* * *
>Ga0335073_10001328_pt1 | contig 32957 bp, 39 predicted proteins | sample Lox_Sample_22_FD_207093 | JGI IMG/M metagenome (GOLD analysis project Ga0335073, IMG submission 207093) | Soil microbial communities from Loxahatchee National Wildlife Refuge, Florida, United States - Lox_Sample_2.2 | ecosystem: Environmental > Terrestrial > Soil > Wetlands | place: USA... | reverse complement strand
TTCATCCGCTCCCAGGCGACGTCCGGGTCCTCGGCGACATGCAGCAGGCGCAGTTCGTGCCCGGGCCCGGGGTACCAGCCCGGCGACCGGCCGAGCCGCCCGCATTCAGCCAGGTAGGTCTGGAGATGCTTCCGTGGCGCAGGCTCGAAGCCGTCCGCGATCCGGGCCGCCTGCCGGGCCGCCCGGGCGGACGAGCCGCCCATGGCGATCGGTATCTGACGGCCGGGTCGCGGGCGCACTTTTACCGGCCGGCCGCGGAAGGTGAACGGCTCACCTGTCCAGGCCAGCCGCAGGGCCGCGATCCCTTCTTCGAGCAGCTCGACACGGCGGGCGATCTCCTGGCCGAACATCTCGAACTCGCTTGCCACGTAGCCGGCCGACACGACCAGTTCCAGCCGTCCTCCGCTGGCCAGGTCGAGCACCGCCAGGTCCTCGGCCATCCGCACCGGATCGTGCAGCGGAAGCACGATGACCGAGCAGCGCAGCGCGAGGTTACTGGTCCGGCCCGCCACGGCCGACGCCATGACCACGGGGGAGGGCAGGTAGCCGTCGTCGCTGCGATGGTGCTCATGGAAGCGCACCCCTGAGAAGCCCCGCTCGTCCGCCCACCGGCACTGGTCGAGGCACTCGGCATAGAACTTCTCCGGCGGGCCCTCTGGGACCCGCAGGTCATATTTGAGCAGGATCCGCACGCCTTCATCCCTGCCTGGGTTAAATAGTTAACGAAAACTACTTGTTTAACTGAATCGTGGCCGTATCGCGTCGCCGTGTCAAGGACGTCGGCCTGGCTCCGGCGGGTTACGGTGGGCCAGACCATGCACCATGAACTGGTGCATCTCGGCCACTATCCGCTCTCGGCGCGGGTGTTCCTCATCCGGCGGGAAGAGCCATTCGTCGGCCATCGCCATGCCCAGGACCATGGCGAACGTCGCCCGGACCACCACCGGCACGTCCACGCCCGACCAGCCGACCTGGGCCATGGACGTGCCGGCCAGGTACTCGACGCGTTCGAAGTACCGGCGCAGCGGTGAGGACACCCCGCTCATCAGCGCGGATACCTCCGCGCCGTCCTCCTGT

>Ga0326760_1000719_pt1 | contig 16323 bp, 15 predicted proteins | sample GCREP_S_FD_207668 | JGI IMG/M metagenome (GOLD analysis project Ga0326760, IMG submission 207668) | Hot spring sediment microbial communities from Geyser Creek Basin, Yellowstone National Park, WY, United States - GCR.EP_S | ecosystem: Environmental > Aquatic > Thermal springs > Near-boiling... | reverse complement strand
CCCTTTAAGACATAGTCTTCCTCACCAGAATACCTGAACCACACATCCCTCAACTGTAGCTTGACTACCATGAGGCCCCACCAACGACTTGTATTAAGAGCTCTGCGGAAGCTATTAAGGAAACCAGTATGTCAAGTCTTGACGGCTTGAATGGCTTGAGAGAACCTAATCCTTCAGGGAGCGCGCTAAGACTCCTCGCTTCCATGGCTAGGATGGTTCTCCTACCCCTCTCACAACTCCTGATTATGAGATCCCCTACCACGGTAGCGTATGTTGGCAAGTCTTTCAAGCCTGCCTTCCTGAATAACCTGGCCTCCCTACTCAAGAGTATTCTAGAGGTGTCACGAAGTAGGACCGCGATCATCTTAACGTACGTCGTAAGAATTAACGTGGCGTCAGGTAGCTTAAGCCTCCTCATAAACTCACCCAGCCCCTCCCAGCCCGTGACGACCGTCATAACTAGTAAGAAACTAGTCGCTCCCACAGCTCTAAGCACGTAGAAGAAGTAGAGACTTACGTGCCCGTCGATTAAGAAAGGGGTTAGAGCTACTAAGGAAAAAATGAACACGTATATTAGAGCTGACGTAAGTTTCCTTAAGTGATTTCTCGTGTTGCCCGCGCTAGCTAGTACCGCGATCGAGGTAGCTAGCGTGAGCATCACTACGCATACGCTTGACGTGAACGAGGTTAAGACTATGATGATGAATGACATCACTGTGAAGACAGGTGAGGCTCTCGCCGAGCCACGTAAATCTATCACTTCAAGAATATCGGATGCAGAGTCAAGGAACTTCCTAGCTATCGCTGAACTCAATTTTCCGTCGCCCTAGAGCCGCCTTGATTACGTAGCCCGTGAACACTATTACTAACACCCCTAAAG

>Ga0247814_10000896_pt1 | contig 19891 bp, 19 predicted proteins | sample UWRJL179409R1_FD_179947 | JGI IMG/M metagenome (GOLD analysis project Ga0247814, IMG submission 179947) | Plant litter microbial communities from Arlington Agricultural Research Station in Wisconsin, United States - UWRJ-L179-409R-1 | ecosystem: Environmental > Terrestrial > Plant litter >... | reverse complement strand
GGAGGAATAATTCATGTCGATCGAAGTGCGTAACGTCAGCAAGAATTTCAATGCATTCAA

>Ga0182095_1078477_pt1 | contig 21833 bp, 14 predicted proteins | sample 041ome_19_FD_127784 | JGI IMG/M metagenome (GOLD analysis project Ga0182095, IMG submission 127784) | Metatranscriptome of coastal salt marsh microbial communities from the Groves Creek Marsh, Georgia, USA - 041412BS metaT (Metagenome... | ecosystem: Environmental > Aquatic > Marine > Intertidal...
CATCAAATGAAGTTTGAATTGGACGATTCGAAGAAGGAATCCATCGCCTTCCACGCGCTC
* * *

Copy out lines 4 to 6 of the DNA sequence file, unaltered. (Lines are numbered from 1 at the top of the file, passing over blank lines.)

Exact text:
CCCTTTAAGACATAGTCTTCCTCACCAGAATACCTGAACCACACATCCCTCAACTGTAGCTTGACTACCATGAGGCCCCACCAACGACTTGTATTAAGAGCTCTGCGGAAGCTATTAAGGAAACCAGTATGTCAAGTCTTGACGGCTTGAATGGCTTGAGAGAACCTAATCCTTCAGGGAGCGCGCTAAGACTCCTCGCTTCCATGGCTAGGATGGTTCTCCTACCCCTCTCACAACTCCTGATTATGAGATCCCCTACCACGGTAGCGTATGTTGGCAAGTCTTTCAAGCCTGCCTTCCTGAATAACCTGGCCTCCCTACTCAAGAGTATTCTAGAGGTGTCACGAAGTAGGACCGCGATCATCTTAACGTACGTCGTAAGAATTAACGTGGCGTCAGGTAGCTTAAGCCTCCTCATAAACTCACCCAGCCCCTCCCAGCCCGTGACGACCGTCATAACTAGTAAGAAACTAGTCGCTCCCACAGCTCTAAGCACGTAGAAGAAGTAGAGACTTACGTGCCCGTCGATTAAGAAAGGGGTTAGAGCTACTAAGGAAAAAATGAACACGTATATTAGAGCTGACGTAAGTTTCCTTAAGTGATTTCTCGTGTTGCCCGCGCTAGCTAGTACCGCGATCGAGGTAGCTAGCGTGAGCATCACTACGCATACGCTTGACGTGAACGAGGTTAAGACTATGATGATGAATGACATCACTGTGAAGACAGGTGAGGCTCTCGCCGAGCCACGTAAATCTATCACTTCAAGAATATCGGATGCAGAGTCAAGGAACTTCCTAGCTATCGCTGAACTCAATTTTCCGTCGCCCTAGAGCCGCCTTGATTACGTAGCCCGTGAACACTATTACTAACACCCCTAAAG

>Ga0247814_10000896_pt1 | contig 19891 bp, 19 predicted proteins | sample UWRJL179409R1_FD_179947 | JGI IMG/M metagenome (GOLD analysis project Ga0247814, IMG submission 179947) | Plant litter microbial communities from Arlington Agricultural Research Station in Wisconsin, United States - UWRJ-L179-409R-1 | ecosystem: Environmental > Terrestrial > Plant litter >... | reverse complement strand
GGAGGAATAATTCATGTCGATCGAAGTGCGTAACGTCAGCAAGAATTTCAATGCATTCAA